Our view is that the residential market has been approaching equilibrium for some time, with supply gradually catching up with demand. Indeed, as outlined below, residential construction has picked up sharply in recent years both in terms of completions and pipeline supply.
Table 1: New Dwelling Completions
|TIME PERIOD||% CHANGE|
Despite Covid disruption a further 8,258 dwelling units were completed in H1 20201. On average, over the last 10 years, 44% of residential output has occurred in H1. This implies well over 18,000 units could be delivered in the current calendar year. Indeed, this could be a conservative estimate as more than 56% of the year’s output could be done in H2 given the construction sector shutdown for seven weeks in Q2.
Looking in more detail at the short term pipeline, 9,538 units were under construction in Dublin at the end of 2019. If we subtract H1’s 2,497 completions from this number, but add back the 4,372 commencements lodged over the first 6 months of 2020, it suggests current work-in-progress of almost 11,500 units in the capital – comfortably a cycle high.
Interestingly, detailed monthly data from CSO show that, once the construction sector re-opened in May, new dwelling completions returned to near-normal levels. This suggests that social distancing measures that have been implemented on construction sites are not having a major detrimental impact on productivity, suggesting that we will continue to get a strong flow of new completions over the next 12-18 months.
The demand for housing is mainly driven by population growth. While remaining strong this has plateaued in recent quarters and may now ease back.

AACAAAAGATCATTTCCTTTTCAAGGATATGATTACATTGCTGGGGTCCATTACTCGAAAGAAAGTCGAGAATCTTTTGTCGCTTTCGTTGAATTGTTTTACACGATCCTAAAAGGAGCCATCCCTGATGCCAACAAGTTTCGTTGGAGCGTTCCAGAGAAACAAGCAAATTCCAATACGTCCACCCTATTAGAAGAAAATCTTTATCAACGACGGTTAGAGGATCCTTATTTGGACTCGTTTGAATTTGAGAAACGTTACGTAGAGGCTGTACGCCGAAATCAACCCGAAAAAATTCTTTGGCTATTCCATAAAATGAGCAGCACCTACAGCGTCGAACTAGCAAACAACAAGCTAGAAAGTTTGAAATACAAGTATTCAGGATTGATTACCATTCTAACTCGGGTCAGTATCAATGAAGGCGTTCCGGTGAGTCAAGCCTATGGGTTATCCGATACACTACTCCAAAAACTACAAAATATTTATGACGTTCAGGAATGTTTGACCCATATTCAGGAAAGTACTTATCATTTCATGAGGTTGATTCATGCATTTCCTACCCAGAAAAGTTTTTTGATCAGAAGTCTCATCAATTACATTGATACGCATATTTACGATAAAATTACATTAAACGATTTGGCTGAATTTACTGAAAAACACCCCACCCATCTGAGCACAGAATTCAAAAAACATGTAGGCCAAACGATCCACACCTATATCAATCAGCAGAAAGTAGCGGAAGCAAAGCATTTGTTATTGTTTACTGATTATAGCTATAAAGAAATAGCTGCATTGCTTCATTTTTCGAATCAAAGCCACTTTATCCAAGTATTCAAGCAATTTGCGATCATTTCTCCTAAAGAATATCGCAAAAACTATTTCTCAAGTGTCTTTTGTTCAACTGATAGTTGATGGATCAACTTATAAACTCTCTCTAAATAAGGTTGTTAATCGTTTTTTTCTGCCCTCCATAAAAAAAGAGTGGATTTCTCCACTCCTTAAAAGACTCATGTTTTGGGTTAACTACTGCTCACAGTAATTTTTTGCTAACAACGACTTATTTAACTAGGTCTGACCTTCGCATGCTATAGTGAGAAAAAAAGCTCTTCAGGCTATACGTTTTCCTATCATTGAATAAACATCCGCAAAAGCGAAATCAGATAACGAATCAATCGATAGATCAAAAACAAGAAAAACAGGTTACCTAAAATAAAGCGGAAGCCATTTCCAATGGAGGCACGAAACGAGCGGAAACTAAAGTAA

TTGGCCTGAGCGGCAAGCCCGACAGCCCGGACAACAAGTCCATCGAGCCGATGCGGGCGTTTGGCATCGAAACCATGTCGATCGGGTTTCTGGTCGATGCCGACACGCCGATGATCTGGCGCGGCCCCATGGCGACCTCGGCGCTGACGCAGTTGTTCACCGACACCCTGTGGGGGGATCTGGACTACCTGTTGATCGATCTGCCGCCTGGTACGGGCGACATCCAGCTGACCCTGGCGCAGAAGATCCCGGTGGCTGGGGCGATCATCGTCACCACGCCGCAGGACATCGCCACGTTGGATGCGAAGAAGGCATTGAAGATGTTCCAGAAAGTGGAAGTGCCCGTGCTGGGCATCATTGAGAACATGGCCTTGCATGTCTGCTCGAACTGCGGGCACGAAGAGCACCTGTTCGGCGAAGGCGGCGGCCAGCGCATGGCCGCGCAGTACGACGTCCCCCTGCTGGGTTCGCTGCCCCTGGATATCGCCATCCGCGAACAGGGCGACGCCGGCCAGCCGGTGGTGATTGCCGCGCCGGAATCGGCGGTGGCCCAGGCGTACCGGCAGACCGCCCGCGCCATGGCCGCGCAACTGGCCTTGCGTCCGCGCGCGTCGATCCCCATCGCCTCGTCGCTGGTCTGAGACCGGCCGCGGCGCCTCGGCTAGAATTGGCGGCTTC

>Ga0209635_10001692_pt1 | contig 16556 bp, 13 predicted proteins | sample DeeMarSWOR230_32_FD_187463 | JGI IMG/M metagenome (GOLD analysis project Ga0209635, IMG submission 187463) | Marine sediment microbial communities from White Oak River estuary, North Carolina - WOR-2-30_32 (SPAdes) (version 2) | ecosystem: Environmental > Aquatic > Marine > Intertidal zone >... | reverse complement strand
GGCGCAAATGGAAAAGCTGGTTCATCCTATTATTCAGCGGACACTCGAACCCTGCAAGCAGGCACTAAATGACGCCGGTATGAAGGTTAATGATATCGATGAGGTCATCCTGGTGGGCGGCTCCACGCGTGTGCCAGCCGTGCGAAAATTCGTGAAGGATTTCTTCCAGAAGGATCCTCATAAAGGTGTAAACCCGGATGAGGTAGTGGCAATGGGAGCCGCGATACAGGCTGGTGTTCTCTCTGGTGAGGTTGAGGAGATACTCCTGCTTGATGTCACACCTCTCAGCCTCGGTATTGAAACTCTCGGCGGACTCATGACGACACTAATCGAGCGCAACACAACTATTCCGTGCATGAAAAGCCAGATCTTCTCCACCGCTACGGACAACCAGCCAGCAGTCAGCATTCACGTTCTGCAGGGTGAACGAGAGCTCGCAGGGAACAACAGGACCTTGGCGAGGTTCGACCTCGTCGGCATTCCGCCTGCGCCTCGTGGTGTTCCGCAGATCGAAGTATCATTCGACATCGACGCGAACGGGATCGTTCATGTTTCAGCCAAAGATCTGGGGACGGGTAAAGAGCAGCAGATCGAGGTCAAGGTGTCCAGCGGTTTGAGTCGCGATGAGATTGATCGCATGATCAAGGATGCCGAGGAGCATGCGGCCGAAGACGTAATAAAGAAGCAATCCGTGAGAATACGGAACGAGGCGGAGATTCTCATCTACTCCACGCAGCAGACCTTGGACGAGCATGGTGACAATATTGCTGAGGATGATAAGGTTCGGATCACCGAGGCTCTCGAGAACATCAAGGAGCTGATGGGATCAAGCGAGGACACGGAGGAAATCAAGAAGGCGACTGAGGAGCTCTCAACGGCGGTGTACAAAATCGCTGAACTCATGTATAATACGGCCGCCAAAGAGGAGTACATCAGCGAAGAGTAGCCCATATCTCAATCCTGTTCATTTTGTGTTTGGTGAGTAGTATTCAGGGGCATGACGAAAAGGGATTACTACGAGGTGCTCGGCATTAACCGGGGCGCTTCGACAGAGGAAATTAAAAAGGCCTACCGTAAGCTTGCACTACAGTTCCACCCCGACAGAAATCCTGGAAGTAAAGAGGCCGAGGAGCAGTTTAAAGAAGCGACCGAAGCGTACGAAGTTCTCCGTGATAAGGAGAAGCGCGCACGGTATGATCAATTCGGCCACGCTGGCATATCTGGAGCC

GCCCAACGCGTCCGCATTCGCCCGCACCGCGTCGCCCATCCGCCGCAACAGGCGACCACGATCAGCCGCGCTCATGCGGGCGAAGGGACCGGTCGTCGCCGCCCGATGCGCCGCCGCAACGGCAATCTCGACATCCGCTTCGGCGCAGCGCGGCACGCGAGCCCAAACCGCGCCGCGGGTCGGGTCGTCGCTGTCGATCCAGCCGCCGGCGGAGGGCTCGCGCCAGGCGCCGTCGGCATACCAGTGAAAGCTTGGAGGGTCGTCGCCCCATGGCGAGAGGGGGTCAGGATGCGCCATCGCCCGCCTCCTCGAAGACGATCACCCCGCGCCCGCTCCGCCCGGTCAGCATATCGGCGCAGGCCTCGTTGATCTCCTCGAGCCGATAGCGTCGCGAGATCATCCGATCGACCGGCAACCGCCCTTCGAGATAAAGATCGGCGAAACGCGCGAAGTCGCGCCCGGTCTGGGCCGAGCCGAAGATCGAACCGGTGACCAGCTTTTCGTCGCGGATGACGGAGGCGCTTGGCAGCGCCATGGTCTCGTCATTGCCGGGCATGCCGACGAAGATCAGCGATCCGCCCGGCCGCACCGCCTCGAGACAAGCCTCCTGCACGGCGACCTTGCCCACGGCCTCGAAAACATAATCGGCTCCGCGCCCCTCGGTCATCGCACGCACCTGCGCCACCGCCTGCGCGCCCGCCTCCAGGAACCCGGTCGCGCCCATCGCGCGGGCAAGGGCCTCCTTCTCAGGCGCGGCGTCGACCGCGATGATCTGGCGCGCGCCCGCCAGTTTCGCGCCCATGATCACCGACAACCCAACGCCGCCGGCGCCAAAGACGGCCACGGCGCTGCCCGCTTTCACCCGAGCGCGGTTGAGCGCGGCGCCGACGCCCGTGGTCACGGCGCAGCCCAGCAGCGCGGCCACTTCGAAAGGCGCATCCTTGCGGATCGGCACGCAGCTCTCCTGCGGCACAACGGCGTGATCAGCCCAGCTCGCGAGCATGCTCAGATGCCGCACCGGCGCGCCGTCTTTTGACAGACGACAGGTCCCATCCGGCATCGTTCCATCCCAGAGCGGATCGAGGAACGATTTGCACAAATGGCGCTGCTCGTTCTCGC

In the short-term, therefore, the convergence of supply and demand is likely to continue, leading to a more normalised market, once the current crisis passes.
Trading activity was heavily impacted by lockdown in Q2, with 9,947 sales (-34.2% y/y). If anything the impact was somewhat larger in Dublin, with sales numbers back 37.6%. However, this sales contraction has occurred within a narrow time frame. The market was strong in Q1 with sales up by 14.3% y/y nationally and by 33.1% in Dublin y/y. As a result total sales in the first half of the year are only back 10% on 2019 levels. Perhaps more importantly, there are signs that activity began to recover after lockdown with 3,475 transactions in June, up 23% on the May figure.
However, in Dublin transactions in June were still 33% down on June 2019. These numbers reflect deals that went sale agreed in February and March approximately. Assuming that, had it not been for Covid, activity in February and March would have at least matched 2019 levels, this suggests that a significant number of deals that went sale agreed around the onset of Covid-19 have not progressed to closing. It remains to be seen whether this is because the buyers pulled out or simply because closings have been delayed by lockdown.
The June HPI data show that growth in property prices have moved sideways over the last 12 months, edging-up by 0.1% Y/Y nationally, but with Dublin prices slipping by -0.7% Y/Y. This is in line with the observation that, pre-Covid, supply and demand conditions had become more balanced.
Residential agents across-the-board are reporting strong activity since lockdown was eased. So far the pricing of new homes schemes has held firm and the new homes sector will find further support from the fact that the maximum relief available under Help-to-Buy has been temporarily raised to €30,000 until the end of this year. We previously forecast that, overall, prices in Dublin would ease back by 5-10% in 2020.
Reflecting the strong supply side, the continued labour market distress arising from Covid, a challenging base effect, and the potential for Brexit to contribute further uncertainty, this remains our view. However, there are two important caveats. Firstly, reflecting agents’ feedback of strong activity and resilient demand, we may well see the outcome land at the lower end of this range. Perhaps more importantly, we do expect that inflows into the supply pipeline will pull-back somewhat in the coming months, leading to a slowdown in supply 18-24 months ahead, which will ultimately be supportive of pricing.
1Not including ‘hidden supply’ of 1,502 units which includes student beds, refurbished properties, and completed ghost estate units. Short term lets which have been converted into long term rentals – de facto a transfer of units from the hospitality sector to the mainstream residential market – are also not counted.